BBC Radio station, covering
Bedfordshire and Hertfordshire, but has different
programming from the
Bow Brickhill transmitter at breakfast.
CRMK is a voluntary station broadcasting on the Internet.
For television, the area is in the overlap between the
Oxford and the
Sandy transmitters and so receives BBC South and BBC East, and ITV
Meridian and Anglia.
As of October 2016[update],
Milton Keynes has one free-to-residents
local newspaper, the
Milton Keynes Citizen.
Milton Keynes has consistently benefited from above-average economic
growth. Outside of
London it is ranked as one of the most attractive
places for business along with Oxford,
Cambridge and Manchester.
In November 2012 the
Milton Keynes Citizen reported ratings company
Experian as describing
Milton Keynes as one of the leaders in a
prospective economic recovery. The same report quoted the Estate
Gazette as placing it first outside the M25 for office property
Milton Keynes is home to several national and international companies,
including the UK headquarters of Argos, Domino's Pizza, Marshall
Amplification, Mercedes-Benz, Suzuki, Volkswagen AG, Red Bull Racing,
Network Rail and
In January 2015, it was announced that
Milton Keynes had seen the
highest growth in jobs out of the biggest 64 towns and cities in the
UK during the preceding decade.
Milton Keynes saw its number of jobs
increase by 18.2 per cent between 2004 and 2013, followed by
17.1 per cent.
Main article: Sport in Milton Keynes
Stadium MK (in 2007)
Milton Keynes has professional teams in football (
Milton Keynes Dons
F.C. at Stadium:mk), in ice hockey (
Milton Keynes Lightning
Milton Keynes Lightning at Planet
Ice Milton Keynes), and in
Formula One (Red Bull Racing).
Milton Keynes is also home to the Xscape indoor ski slope, the iFLY
indoor sky diving facility, and the National Badminton Centre.
Main articles: Central Milton Keynes,
Milton Keynes Shopping Centre,
Milton Keynes Central railway station
As a key element of the New Town vision,
Milton Keynes has a purpose
built centre, with a very large "covered high street" shopping centre,
theatre, art gallery, a multiplex cinema, hotels, business district,
ecumenical church, Borough Council offices and central railway
Part of the Blue Lagoon
Near the central station, the former
Milton Keynes central bus station
has become a youth club called 'the Buszy' with a purpose-built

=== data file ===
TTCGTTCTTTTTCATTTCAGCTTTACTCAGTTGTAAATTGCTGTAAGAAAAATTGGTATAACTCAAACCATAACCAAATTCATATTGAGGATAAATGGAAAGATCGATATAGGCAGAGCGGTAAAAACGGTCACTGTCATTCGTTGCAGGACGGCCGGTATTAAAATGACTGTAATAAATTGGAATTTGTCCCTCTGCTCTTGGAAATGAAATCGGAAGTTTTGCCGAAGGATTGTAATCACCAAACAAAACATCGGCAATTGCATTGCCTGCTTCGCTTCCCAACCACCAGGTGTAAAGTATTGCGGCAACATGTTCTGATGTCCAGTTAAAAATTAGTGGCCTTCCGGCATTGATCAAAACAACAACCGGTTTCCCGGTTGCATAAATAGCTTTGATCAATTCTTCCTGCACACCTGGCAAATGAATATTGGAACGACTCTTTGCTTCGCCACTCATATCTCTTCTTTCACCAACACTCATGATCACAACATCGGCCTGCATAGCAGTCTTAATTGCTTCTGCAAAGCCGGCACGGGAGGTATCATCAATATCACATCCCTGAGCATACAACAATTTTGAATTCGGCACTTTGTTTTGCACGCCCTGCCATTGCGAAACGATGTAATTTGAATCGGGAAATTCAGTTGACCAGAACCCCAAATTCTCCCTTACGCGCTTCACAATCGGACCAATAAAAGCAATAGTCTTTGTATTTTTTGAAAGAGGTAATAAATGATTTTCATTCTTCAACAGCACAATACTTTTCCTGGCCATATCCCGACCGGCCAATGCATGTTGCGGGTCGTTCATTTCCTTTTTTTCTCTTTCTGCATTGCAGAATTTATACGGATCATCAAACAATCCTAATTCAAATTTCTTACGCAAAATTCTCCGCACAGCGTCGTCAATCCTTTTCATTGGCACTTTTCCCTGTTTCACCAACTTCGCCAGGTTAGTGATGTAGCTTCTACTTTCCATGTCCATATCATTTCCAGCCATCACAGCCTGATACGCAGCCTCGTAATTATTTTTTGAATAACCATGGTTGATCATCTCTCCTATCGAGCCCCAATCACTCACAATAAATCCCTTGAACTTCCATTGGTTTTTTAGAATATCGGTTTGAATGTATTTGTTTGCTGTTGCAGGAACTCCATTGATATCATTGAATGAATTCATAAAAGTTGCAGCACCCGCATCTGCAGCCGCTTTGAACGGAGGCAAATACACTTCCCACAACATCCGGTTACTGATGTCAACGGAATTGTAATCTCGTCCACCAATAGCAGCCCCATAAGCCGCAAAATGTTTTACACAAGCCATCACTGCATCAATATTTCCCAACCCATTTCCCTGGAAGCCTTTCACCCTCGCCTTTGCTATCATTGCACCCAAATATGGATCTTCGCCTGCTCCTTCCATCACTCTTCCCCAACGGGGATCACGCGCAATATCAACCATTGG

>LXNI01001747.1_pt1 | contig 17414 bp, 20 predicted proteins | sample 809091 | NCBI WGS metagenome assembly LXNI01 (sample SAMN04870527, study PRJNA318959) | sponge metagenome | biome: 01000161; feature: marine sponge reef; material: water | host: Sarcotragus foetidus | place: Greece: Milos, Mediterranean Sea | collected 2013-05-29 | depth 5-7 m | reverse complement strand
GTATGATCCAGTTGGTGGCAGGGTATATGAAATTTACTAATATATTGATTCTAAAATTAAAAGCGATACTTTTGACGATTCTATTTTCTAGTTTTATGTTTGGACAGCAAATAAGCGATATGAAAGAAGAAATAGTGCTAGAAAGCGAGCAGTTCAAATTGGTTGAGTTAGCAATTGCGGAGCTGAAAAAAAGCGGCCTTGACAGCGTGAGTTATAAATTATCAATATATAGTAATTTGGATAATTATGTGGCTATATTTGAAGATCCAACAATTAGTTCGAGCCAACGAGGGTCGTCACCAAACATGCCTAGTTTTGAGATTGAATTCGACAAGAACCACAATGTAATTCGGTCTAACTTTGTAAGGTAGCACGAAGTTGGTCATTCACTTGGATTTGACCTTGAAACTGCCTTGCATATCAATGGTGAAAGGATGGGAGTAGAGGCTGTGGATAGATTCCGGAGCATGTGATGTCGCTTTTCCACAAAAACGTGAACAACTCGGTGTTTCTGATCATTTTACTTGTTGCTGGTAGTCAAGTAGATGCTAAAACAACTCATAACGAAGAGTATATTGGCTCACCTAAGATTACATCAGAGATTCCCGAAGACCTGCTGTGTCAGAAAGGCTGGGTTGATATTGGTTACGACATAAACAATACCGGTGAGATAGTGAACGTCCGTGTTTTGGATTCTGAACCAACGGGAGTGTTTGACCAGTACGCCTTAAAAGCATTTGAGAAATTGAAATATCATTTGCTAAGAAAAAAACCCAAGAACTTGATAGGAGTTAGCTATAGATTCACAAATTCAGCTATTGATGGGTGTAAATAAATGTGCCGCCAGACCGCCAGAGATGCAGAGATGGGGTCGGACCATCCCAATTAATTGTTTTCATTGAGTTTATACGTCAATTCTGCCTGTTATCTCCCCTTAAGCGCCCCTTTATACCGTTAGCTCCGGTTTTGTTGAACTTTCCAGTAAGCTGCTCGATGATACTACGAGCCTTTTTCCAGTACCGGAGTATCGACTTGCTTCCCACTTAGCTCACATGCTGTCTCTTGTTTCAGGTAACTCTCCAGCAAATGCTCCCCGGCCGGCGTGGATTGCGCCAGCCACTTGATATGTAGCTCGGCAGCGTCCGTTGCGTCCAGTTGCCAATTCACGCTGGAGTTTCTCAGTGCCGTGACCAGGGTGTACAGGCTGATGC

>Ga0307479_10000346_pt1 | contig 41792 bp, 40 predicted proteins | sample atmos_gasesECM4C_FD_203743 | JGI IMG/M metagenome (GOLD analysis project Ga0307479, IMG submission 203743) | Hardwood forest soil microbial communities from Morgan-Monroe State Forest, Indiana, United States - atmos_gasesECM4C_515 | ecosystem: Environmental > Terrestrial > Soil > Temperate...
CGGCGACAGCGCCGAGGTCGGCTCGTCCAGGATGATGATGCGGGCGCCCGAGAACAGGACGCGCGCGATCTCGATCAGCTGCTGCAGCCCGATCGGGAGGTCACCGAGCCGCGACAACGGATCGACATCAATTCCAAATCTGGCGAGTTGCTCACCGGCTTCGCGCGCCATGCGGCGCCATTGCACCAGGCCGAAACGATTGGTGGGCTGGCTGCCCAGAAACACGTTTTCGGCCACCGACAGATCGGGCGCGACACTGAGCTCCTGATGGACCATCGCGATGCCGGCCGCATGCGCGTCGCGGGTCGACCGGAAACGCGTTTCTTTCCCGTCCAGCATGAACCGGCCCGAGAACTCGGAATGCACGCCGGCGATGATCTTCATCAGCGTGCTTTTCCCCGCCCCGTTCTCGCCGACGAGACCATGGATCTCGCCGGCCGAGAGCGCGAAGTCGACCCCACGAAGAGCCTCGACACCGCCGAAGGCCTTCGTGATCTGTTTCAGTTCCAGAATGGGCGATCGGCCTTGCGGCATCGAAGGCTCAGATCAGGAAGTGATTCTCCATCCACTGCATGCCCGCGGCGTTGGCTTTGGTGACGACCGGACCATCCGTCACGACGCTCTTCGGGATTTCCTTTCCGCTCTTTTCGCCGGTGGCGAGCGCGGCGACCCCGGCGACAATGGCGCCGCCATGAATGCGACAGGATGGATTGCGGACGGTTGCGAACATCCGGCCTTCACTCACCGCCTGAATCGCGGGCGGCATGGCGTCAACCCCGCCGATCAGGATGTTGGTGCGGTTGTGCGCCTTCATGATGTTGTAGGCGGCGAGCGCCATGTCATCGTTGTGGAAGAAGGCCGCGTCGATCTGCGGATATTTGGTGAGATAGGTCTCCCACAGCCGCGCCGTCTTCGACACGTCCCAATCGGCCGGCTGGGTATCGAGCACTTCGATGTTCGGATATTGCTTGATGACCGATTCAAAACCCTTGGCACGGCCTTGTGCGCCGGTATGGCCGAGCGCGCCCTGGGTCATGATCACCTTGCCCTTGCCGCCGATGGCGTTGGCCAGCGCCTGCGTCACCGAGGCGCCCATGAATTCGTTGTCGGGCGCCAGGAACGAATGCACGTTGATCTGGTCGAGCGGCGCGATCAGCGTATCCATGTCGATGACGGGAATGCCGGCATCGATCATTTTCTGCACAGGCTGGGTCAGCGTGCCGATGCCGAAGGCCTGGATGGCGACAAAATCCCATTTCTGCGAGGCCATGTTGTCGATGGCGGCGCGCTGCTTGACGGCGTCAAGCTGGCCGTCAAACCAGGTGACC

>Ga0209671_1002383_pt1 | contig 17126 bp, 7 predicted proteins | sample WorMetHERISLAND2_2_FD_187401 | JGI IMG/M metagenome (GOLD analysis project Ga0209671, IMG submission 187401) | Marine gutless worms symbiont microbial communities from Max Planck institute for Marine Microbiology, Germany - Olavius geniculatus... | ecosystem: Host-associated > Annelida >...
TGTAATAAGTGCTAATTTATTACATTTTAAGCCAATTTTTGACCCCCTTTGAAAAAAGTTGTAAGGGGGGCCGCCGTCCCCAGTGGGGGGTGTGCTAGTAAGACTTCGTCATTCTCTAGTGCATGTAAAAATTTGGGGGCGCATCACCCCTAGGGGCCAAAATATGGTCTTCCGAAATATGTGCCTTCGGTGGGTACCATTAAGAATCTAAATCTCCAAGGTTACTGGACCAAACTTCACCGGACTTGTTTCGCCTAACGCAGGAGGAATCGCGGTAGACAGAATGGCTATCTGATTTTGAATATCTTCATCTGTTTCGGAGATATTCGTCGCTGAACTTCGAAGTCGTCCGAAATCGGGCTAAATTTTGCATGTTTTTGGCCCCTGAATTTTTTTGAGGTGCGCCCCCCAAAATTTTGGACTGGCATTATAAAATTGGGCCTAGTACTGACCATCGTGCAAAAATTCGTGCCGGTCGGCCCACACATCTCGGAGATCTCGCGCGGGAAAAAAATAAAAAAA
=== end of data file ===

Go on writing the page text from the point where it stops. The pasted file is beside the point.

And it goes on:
covered "urban skateboarding" arena, but the wide expanses and slopes
of the station plaza remain very popular among skaters.
There is a high security prison, HMP Woodhill, on the western
Willen Lakeside Park hosts watersports, and the North Lake is a bird
Blue Lagoon Local Nature Reserve
Blue Lagoon Local Nature Reserve is in Bletchley.
Original towns and villages
During the Second World War, British, Polish and American
Bletchley Park broke a large number of Axis codes
and ciphers, including the German Enigma machine.
The 1815 windmill near
New Bradwell village, beside the playing fields
Stony Stratford high street in festive mood
Milton Keynes consists of many pre-existing towns and villages, as
well as new infill developments. The designated area outside the four
main towns (Bletchley, Newport Pagnell, Stony Stratford, Wolverton)
was largely rural farmland but included many picturesque North
Buckinghamshire villages and hamlets: Bradwell village and its Abbey,
Broughton, Caldecotte, Fenny Stratford, Great Linford, Loughton,
Milton Keynes Village, New Bradwell, Shenley Brook End, Shenley Church
End, Simpson, Stantonbury, Tattenhoe, Tongwell, Walton, Water Eaton,
Wavendon, Willen, Great and Little Woolstone,
Woughton on the Green.
The historical settlements have been focal points for the modern
development of the new town. Every grid square has historical
antecedents, if only in the field names. The more obvious ones are
listed below and most have more detailed articles.
Bletchley was first recorded in the 12th century as Blechelai. Its
station was a major Victorian junction (the
London and North Western
Railway with the Oxford-
Cambridge Varsity Line), leading to the
substantial urban growth in the town in that period. It expanded to
absorb the villages of Water Eaton and Fenny Stratford.
Bletchley Park was home to the Government Code and Cypher School
during the Second World War. The famous
Enigma code was cracked here,
and the building housed what was arguably the world's first
programmable computer, Colossus. The house is now a museum of war
memorabilia, cryptography and computing.
Bradwell Abbey at Bradwell was of major
economic importance in this area of north
Buckinghamshire before the
Dissolution of the Monasteries. The routes of the medieval trackways
(many of which are now Redways or bridleways) converge on the site
from some distance. Nowadays there is only a small medieval chapel and
a manor house occupying the site. Bradwell itself is a traditional
village with earthworks of a Norman motte and bailey and parish
church. There is a YHA hostel beside the church.
New Bradwell, to the north of Bradwell and just across the canal and
the railway to the east of Wolverton, was built specifically for
railway workers. It has a working windmill, although technically this
lies just a few yards outside of the parish boundary. The level bed of